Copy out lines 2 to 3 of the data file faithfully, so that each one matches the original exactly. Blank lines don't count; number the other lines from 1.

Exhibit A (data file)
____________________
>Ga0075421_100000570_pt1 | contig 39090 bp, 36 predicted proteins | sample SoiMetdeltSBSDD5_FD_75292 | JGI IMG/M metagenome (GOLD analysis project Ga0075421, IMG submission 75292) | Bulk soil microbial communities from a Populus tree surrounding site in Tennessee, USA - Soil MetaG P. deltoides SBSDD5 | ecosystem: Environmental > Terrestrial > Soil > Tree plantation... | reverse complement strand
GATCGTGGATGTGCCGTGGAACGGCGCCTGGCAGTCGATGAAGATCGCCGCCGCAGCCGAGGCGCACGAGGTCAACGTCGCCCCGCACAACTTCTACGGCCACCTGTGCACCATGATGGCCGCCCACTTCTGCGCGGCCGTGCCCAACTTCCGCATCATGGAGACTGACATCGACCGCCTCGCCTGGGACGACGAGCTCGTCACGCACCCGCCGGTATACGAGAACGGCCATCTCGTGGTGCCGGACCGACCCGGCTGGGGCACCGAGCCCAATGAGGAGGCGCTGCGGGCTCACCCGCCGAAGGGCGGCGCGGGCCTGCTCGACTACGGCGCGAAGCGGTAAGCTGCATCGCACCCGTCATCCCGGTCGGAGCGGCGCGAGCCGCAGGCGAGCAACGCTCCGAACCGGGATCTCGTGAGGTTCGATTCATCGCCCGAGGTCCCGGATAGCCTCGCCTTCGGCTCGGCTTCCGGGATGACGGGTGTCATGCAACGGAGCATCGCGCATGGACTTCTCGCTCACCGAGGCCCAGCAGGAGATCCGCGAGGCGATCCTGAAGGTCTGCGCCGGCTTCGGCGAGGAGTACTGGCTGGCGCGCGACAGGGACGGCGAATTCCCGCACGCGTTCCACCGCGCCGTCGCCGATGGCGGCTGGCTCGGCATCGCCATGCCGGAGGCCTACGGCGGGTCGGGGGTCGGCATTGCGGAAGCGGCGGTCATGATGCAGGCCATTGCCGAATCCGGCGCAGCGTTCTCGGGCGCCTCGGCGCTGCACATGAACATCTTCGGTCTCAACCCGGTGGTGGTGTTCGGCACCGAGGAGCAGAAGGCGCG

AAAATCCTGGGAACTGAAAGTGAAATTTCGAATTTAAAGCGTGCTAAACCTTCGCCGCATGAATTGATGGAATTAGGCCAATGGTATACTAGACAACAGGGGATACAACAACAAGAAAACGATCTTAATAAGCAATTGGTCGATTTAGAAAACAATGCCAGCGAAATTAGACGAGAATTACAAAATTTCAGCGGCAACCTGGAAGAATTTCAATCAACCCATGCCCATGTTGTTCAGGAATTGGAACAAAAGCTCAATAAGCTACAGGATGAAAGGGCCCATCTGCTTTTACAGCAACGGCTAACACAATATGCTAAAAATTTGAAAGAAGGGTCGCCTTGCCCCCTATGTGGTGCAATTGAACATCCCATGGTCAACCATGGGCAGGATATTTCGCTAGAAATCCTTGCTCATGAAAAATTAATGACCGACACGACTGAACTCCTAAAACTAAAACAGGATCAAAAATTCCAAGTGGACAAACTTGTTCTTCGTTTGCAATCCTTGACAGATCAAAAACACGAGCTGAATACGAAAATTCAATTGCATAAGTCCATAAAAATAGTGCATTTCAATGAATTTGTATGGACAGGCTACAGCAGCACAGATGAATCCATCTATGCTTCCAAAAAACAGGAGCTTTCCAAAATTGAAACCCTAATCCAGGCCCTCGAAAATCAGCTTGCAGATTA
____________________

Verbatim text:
GATCGTGGATGTGCCGTGGAACGGCGCCTGGCAGTCGATGAAGATCGCCGCCGCAGCCGAGGCGCACGAGGTCAACGTCGCCCCGCACAACTTCTACGGCCACCTGTGCACCATGATGGCCGCCCACTTCTGCGCGGCCGTGCCCAACTTCCGCATCATGGAGACTGACATCGACCGCCTCGCCTGGGACGACGAGCTCGTCACGCACCCGCCGGTATACGAGAACGGCCATCTCGTGGTGCCGGACCGACCCGGCTGGGGCACCGAGCCCAATGAGGAGGCGCTGCGGGCTCACCCGCCGAAGGGCGGCGCGGGCCTGCTCGACTACGGCGCGAAGCGGTAAGCTGCATCGCACCCGTCATCCCGGTCGGAGCGGCGCGAGCCGCAGGCGAGCAACGCTCCGAACCGGGATCTCGTGAGGTTCGATTCATCGCCCGAGGTCCCGGATAGCCTCGCCTTCGGCTCGGCTTCCGGGATGACGGGTGTCATGCAACGGAGCATCGCGCATGGACTTCTCGCTCACCGAGGCCCAGCAGGAGATCCGCGAGGCGATCCTGAAGGTCTGCGCCGGCTTCGGCGAGGAGTACTGGCTGGCGCGCGACAGGGACGGCGAATTCCCGCACGCGTTCCACCGCGCCGTCGCCGATGGCGGCTGGCTCGGCATCGCCATGCCGGAGGCCTACGGCGGGTCGGGGGTCGGCATTGCGGAAGCGGCGGTCATGATGCAGGCCATTGCCGAATCCGGCGCAGCGTTCTCGGGCGCCTCGGCGCTGCACATGAACATCTTCGGTCTCAACCCGGTGGTGGTGTTCGGCACCGAGGAGCAGAAGGCGCG

AAAATCCTGGGAACTGAAAGTGAAATTTCGAATTTAAAGCGTGCTAAACCTTCGCCGCATGAATTGATGGAATTAGGCCAATGGTATACTAGACAACAGGGGATACAACAACAAGAAAACGATCTTAATAAGCAATTGGTCGATTTAGAAAACAATGCCAGCGAAATTAGACGAGAATTACAAAATTTCAGCGGCAACCTGGAAGAATTTCAATCAACCCATGCCCATGTTGTTCAGGAATTGGAACAAAAGCTCAATAAGCTACAGGATGAAAGGGCCCATCTGCTTTTACAGCAACGGCTAACACAATATGCTAAAAATTTGAAAGAAGGGTCGCCTTGCCCCCTATGTGGTGCAATTGAACATCCCATGGTCAACCATGGGCAGGATATTTCGCTAGAAATCCTTGCTCATGAAAAATTAATGACCGACACGACTGAACTCCTAAAACTAAAACAGGATCAAAAATTCCAAGTGGACAAACTTGTTCTTCGTTTGCAATCCTTGACAGATCAAAAACACGAGCTGAATACGAAAATTCAATTGCATAAGTCCATAAAAATAGTGCATTTCAATGAATTTGTATGGACAGGCTACAGCAGCACAGATGAATCCATCTATGCTTCCAAAAAACAGGAGCTTTCCAAAATTGAAACCCTAATCCAGGCCCTCGAAAATCAGCTTGCAGATTA